Cheroot

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Cheroot-making leaves or cheroot leaves

The cheroot is a cylindrical cigar with both ends clipped during manufacture. Since cheroots do not taper, they are inexpensive to roll mechanically, and their low cost makes them popular.

The word cheroot comes from French cheroute, from Tamil curuttu/churuttu/shuruttu (சுருட்டு)- roll of tobacco. This word could have been absorbed into the French language from Tamil during the 18th century, when the French were trying to stamp their presence in South India. The word could have then been absorbed into English from French.[1]

Asia[edit]

Preparation of cheroots, Inle Lake, Burma.
Cheroots sold in the market at Nyaungshwe, Burma.
A Burmese Girl Holding a Cheroot, Watts and Skeen, Burma Albumen print1890

Cheroots are traditional in Burma and India, consequently, popular among the British during the days of the British Empire. They are often associated with Burma in literature:

'Er petticoat was yaller an' 'er little cap was green,

An' 'er name was Supi-yaw-lat -- jes' the same as Theebaw's Queen,
An' I seed her first a-smokin' of a whackin' white cheroot,

An' a-wastin' Christian kisses on an 'eathen idol's foot:

My brother was unlike us in some things, Sahib. He was fond of the sharab called 'Whisky' and of dogs; he drank smoke from the cheroot after the fashion of the Sahib-log and not from the hookah nor the bidi; he wore boots; he struck with the clenched fist when angered; and never did he squat down upon his heels nor sit cross-legged upon the ground. Yet he was true Pathan in many ways during his life, and he died as a Pathan should, concerning his honour (and a woman). Yea—and in his last fight, ere he was hanged, he killed more men with his long Khyber knife, single-handed against a mob, than ever did lone man before with cold steel in fair fight.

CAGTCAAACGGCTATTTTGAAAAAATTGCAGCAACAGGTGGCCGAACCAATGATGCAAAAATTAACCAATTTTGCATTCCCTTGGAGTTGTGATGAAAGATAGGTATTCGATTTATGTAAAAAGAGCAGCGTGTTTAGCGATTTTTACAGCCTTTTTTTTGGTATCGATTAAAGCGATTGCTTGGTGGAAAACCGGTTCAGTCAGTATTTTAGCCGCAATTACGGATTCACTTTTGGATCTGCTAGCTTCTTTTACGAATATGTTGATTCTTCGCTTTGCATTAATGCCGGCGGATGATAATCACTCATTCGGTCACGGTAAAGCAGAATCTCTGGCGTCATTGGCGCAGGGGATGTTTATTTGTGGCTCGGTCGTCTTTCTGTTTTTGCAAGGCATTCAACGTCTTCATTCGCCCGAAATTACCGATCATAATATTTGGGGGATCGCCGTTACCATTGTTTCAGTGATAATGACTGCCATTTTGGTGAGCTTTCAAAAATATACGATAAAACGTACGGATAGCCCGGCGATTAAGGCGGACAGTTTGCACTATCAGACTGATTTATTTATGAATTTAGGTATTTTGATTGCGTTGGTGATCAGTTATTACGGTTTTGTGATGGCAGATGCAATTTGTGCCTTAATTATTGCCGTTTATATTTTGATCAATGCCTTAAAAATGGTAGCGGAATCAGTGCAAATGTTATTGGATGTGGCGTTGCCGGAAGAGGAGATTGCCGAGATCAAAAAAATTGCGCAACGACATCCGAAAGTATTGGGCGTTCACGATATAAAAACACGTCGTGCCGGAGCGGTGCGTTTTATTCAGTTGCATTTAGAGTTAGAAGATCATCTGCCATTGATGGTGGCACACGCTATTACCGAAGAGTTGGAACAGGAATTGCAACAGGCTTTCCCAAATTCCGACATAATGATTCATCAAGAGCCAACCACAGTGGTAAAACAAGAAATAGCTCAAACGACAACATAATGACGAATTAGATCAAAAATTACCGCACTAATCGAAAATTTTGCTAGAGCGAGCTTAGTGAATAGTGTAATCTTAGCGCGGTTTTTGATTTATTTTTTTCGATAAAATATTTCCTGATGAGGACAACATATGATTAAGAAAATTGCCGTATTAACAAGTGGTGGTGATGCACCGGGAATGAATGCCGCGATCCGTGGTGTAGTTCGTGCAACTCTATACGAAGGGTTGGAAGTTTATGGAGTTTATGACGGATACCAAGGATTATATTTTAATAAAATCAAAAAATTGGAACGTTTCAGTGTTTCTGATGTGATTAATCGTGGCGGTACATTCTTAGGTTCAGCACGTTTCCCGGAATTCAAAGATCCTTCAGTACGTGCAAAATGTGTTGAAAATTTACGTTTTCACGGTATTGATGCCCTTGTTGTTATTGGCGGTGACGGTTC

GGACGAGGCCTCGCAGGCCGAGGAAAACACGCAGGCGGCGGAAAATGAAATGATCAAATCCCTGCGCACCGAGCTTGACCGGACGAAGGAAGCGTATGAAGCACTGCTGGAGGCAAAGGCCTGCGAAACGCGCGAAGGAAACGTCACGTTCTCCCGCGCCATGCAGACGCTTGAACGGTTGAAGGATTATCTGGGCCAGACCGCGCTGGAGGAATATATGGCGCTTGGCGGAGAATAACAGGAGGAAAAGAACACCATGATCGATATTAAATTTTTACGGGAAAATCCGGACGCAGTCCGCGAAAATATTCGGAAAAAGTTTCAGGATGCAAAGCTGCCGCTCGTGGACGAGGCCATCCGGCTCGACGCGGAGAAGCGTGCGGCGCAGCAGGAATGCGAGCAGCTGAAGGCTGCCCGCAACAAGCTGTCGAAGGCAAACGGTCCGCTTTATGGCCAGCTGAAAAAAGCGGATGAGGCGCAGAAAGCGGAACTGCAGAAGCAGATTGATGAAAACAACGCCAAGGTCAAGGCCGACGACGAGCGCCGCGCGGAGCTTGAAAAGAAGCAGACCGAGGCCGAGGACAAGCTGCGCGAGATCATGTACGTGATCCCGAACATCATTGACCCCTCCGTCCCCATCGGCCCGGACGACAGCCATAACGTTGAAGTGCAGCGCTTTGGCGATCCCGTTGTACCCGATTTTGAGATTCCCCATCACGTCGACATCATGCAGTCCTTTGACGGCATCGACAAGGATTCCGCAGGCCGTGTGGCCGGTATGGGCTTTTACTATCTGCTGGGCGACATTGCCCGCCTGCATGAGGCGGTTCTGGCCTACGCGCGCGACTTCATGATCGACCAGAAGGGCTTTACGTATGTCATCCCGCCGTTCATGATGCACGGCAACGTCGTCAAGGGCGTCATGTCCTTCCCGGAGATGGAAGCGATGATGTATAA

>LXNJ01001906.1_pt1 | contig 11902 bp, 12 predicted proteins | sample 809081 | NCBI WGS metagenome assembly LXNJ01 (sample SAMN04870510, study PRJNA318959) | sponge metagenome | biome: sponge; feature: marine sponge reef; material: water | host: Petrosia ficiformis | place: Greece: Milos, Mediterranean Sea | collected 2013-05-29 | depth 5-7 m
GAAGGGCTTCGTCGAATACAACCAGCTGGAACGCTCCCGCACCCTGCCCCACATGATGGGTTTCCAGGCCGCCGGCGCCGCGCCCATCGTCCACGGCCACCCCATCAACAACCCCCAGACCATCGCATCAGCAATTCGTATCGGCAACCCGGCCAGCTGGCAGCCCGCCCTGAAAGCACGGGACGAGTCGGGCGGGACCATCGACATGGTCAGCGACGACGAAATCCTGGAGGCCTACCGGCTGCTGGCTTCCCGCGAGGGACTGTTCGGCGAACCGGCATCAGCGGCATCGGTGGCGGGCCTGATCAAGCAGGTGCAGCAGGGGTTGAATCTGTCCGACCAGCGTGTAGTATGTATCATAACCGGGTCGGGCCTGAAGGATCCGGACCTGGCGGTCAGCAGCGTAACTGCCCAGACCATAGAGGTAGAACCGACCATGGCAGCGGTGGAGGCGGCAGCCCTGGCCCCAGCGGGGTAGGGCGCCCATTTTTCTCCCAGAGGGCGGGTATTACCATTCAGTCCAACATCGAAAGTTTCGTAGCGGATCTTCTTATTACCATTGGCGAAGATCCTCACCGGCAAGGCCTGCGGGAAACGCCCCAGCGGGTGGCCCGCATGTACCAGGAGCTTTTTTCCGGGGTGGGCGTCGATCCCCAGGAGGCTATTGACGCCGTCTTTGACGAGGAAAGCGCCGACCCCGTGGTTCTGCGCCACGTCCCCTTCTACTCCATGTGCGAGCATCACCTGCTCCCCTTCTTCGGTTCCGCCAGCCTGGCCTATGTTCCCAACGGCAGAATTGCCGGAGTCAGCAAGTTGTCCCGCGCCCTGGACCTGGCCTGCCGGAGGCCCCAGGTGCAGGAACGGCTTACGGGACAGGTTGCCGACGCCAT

—Captain Percival Christopher Wren, I.A.R., 1912, Driftwood Spars

Apparently[by whom?], Cheroot smoking was also associated with resistance against tropical disease in India. Verrier Elwin wrote in a foreword (1957) to Leaves from the Jungle: Life in a Gond Village,

A final thing strikes me as I re-read the pages of the Diary that follows is that I seem to have spent much of my time falling ill. I attribute this to the fact that in those days I was a non-smoker. Since I took to the cheroot, I have not had a single attack of malaria, and my health improved enormously in later years."

Leaves from the Jungle: Life in a Gond Village, OUP 1992, p.xxix

Most likely the cheroot's aroma, by sticking to the skin and hiding the scent of sweat, which draws mosquitoes, contributed to making the smoker less of a target for their bites.[citation needed]

Although a cheroot is defined as cylindrical, home-rolled cheroots in Burma are sometimes conical.[3]

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